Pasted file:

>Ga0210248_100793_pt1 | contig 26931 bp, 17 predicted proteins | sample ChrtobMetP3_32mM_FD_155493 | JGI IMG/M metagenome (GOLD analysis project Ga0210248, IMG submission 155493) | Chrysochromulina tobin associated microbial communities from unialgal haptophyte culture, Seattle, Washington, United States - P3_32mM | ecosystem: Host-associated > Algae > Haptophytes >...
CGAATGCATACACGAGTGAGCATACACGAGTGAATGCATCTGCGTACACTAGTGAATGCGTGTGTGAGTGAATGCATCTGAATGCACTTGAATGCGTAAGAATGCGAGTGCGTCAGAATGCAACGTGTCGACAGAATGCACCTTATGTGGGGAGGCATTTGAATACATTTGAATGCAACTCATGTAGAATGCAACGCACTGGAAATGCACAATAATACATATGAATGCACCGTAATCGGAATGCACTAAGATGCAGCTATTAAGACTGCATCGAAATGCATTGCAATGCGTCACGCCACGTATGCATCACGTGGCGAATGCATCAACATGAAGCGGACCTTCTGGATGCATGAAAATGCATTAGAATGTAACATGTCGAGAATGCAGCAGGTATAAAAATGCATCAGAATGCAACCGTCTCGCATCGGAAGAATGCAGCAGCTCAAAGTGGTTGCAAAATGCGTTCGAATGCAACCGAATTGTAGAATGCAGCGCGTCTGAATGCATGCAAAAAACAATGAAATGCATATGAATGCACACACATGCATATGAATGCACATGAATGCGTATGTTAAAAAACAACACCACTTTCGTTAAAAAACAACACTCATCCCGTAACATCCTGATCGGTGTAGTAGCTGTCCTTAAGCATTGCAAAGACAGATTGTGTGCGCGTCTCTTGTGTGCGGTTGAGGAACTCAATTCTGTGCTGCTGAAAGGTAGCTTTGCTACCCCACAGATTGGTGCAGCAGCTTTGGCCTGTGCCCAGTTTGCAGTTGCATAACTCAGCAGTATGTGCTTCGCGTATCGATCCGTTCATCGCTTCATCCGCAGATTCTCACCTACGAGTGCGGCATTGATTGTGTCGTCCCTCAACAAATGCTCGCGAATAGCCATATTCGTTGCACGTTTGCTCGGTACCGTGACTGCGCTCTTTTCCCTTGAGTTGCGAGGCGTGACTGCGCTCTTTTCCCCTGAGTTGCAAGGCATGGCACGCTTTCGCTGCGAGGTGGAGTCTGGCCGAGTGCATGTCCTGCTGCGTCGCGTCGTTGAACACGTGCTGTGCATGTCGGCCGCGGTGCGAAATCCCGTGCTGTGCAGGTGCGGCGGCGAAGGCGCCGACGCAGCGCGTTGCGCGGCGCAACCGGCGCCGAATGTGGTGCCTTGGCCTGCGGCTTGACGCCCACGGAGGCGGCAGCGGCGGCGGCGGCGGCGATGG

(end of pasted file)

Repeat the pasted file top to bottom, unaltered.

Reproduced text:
>Ga0210248_100793_pt1 | contig 26931 bp, 17 predicted proteins | sample ChrtobMetP3_32mM_FD_155493 | JGI IMG/M metagenome (GOLD analysis project Ga0210248, IMG submission 155493) | Chrysochromulina tobin associated microbial communities from unialgal haptophyte culture, Seattle, Washington, United States - P3_32mM | ecosystem: Host-associated > Algae > Haptophytes >...
CGAATGCATACACGAGTGAGCATACACGAGTGAATGCATCTGCGTACACTAGTGAATGCGTGTGTGAGTGAATGCATCTGAATGCACTTGAATGCGTAAGAATGCGAGTGCGTCAGAATGCAACGTGTCGACAGAATGCACCTTATGTGGGGAGGCATTTGAATACATTTGAATGCAACTCATGTAGAATGCAACGCACTGGAAATGCACAATAATACATATGAATGCACCGTAATCGGAATGCACTAAGATGCAGCTATTAAGACTGCATCGAAATGCATTGCAATGCGTCACGCCACGTATGCATCACGTGGCGAATGCATCAACATGAAGCGGACCTTCTGGATGCATGAAAATGCATTAGAATGTAACATGTCGAGAATGCAGCAGGTATAAAAATGCATCAGAATGCAACCGTCTCGCATCGGAAGAATGCAGCAGCTCAAAGTGGTTGCAAAATGCGTTCGAATGCAACCGAATTGTAGAATGCAGCGCGTCTGAATGCATGCAAAAAACAATGAAATGCATATGAATGCACACACATGCATATGAATGCACATGAATGCGTATGTTAAAAAACAACACCACTTTCGTTAAAAAACAACACTCATCCCGTAACATCCTGATCGGTGTAGTAGCTGTCCTTAAGCATTGCAAAGACAGATTGTGTGCGCGTCTCTTGTGTGCGGTTGAGGAACTCAATTCTGTGCTGCTGAAAGGTAGCTTTGCTACCCCACAGATTGGTGCAGCAGCTTTGGCCTGTGCCCAGTTTGCAGTTGCATAACTCAGCAGTATGTGCTTCGCGTATCGATCCGTTCATCGCTTCATCCGCAGATTCTCACCTACGAGTGCGGCATTGATTGTGTCGTCCCTCAACAAATGCTCGCGAATAGCCATATTCGTTGCACGTTTGCTCGGTACCGTGACTGCGCTCTTTTCCCTTGAGTTGCGAGGCGTGACTGCGCTCTTTTCCCCTGAGTTGCAAGGCATGGCACGCTTTCGCTGCGAGGTGGAGTCTGGCCGAGTGCATGTCCTGCTGCGTCGCGTCGTTGAACACGTGCTGTGCATGTCGGCCGCGGTGCGAAATCCCGTGCTGTGCAGGTGCGGCGGCGAAGGCGCCGACGCAGCGCGTTGCGCGGCGCAACCGGCGCCGAATGTGGTGCCTTGGCCTGCGGCTTGACGCCCACGGAGGCGGCAGCGGCGGCGGCGGCGGCGATGG